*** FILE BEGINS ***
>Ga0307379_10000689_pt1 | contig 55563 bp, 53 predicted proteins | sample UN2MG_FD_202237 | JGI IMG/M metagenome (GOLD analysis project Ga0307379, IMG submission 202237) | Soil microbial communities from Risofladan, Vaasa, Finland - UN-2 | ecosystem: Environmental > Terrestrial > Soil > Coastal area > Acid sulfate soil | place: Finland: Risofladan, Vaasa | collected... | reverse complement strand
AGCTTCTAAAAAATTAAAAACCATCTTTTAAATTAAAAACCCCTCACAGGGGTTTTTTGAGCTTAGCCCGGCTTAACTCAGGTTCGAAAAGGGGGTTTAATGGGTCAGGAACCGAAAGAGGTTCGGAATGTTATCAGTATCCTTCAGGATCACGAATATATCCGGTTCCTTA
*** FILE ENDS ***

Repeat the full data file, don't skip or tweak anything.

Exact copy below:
>Ga0307379_10000689_pt1 | contig 55563 bp, 53 predicted proteins | sample UN2MG_FD_202237 | JGI IMG/M metagenome (GOLD analysis project Ga0307379, IMG submission 202237) | Soil microbial communities from Risofladan, Vaasa, Finland - UN-2 | ecosystem: Environmental > Terrestrial > Soil > Coastal area > Acid sulfate soil | place: Finland: Risofladan, Vaasa | collected... | reverse complement strand
AGCTTCTAAAAAATTAAAAACCATCTTTTAAATTAAAAACCCCTCACAGGGGTTTTTTGAGCTTAGCCCGGCTTAACTCAGGTTCGAAAAGGGGGTTTAATGGGTCAGGAACCGAAAGAGGTTCGGAATGTTATCAGTATCCTTCAGGATCACGAATATATCCGGTTCCTTA